She held her hand up, stopping him in his tracks. “I’m fine.”

“You don’t look fine. You look like you’re about to pass out.”

“I’m not going to make it that easy on you.” She drew a fortifying breath and pulled her thoughts together. “Who did you try to murder?”

He grimaced, once again looking away. “A man.”

“That’s not an answer.”

A muscle along his jaw flexed, but he said nothing. She gritted her teeth. “Fine. A  man. Why did you try to murder him?”

He gave her a sardonic look. “You think there’s a good reason to take the law into your own hands? Trust me, there isn’t.”

Well, he seemed to have gotten that lesson down pat. But it wasn’t the answer she was looking for. “What did this man do that made you want to kill him?”

More silence.

Anger sliced through her. “You know, Demola, you didn’t cut me one ounce of slack when you dragged me to this place. And I’m not cutting you any now. Why did you try to kill that man?”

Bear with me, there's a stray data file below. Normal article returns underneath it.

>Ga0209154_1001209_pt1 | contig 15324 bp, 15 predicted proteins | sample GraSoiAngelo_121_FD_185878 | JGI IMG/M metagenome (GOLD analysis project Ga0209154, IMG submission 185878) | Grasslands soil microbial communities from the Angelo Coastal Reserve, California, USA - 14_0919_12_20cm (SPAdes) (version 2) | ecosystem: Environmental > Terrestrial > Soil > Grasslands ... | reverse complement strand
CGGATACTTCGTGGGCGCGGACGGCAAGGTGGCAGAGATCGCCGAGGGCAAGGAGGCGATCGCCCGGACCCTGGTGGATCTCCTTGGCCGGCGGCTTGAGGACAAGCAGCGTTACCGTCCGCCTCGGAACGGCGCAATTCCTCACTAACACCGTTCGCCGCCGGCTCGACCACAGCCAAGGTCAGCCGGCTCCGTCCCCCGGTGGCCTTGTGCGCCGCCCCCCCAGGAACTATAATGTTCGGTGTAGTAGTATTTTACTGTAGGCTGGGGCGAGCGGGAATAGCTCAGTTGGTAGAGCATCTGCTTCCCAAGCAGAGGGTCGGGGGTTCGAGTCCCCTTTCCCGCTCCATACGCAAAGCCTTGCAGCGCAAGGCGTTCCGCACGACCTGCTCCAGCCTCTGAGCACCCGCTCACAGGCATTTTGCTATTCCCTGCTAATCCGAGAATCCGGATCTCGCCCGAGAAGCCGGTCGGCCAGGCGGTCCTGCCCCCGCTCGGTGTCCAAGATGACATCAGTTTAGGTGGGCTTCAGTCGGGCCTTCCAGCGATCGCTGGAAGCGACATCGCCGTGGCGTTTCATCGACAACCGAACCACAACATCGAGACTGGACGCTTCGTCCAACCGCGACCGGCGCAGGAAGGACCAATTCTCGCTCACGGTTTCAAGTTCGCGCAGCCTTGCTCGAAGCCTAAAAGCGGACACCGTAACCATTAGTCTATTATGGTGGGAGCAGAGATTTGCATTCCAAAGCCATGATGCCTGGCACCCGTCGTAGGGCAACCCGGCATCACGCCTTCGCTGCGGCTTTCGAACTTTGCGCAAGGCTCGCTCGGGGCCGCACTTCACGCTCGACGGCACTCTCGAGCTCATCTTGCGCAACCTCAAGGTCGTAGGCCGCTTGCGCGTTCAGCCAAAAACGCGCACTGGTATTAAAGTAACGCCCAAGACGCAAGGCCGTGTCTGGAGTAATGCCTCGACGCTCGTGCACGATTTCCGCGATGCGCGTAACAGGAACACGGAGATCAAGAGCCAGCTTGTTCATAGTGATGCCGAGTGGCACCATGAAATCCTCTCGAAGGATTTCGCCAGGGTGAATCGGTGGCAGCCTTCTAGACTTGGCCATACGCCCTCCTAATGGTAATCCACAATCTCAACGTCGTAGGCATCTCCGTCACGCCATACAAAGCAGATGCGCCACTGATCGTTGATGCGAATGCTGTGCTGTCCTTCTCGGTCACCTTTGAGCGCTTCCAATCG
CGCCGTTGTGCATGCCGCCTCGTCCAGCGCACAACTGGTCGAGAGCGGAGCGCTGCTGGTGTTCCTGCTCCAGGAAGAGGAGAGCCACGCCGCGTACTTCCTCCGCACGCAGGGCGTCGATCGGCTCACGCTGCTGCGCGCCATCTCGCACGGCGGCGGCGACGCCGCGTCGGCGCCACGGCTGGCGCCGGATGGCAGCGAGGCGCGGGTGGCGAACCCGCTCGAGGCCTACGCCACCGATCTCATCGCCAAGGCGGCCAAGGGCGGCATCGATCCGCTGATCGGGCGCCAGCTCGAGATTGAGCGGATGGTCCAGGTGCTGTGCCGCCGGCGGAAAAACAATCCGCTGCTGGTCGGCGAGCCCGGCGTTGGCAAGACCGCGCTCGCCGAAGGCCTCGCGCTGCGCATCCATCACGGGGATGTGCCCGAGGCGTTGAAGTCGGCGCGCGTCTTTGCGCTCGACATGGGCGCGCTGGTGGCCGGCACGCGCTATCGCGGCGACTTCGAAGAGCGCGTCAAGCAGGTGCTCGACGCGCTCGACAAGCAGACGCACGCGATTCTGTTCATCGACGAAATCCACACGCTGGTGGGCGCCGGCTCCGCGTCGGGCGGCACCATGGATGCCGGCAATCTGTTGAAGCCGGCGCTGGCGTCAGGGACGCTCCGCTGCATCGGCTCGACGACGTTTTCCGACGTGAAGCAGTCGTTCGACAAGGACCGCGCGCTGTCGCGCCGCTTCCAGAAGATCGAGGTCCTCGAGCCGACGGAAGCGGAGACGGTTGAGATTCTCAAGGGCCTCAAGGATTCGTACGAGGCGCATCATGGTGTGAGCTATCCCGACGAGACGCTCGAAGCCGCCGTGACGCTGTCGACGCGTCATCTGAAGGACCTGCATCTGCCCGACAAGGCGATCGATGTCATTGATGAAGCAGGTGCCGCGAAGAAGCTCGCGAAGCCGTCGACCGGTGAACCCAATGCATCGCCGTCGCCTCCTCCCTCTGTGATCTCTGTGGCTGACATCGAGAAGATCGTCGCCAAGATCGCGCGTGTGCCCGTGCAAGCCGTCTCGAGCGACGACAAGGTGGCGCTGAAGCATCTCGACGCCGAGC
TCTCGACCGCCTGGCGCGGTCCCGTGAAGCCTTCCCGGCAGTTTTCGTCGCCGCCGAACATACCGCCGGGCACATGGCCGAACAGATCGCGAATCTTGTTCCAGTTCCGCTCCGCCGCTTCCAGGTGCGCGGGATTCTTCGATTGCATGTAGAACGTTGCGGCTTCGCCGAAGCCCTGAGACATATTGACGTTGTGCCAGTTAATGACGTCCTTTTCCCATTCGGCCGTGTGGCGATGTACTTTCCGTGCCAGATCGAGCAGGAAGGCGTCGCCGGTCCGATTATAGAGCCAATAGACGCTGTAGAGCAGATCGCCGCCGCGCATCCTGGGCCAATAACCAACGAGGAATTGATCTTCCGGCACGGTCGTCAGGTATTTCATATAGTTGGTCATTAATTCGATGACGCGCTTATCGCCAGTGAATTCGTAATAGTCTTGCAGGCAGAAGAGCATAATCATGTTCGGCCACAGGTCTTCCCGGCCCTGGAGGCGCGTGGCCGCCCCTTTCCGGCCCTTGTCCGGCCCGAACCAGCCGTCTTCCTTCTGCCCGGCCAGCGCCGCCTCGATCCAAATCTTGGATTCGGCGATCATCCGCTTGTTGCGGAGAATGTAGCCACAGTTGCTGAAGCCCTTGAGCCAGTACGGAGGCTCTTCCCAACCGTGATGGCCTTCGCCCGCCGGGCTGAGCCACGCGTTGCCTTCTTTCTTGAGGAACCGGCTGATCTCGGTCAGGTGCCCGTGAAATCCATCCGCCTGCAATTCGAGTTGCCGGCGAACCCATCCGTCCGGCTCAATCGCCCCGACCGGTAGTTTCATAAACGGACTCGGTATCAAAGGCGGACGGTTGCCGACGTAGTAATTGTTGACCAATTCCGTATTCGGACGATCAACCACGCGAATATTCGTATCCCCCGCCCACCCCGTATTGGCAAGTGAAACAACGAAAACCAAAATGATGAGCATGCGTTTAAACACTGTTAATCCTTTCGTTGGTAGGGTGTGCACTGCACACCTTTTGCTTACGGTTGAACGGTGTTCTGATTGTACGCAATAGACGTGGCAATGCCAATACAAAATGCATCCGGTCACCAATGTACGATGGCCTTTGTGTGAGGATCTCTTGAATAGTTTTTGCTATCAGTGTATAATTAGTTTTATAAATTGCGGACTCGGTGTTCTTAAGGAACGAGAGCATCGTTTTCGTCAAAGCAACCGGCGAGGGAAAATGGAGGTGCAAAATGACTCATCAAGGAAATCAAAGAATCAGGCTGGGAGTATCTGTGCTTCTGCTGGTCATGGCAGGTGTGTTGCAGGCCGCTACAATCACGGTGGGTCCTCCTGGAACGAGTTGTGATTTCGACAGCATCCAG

He turned on her, anger and torment twisting his expression. “Because he raped my little sister.”

“Your sister?” Confusion washed through her. “You told me you didn’t have any brothers or sisters.”

“I don’t. Not anymore.” The words were as bleak as the soulless look in his eyes.

“Oh, God. Did he kill her?” Her words were whisper thin, her anger slipping away.

“Not that day, he didn’t.”

Her stomach churned. “What does that mean?”

“It means Thomas Johnson didn’t kill her the day he raped her. Wasn’t even around the day she died, but. . ”

“Thomas Johnson, T.J?”

He nodded. “Thomas Johnson raped my sister.”

“The man in the store this morning, the one who told me about the ex-cons working on the ranch, Charles called him T.J.”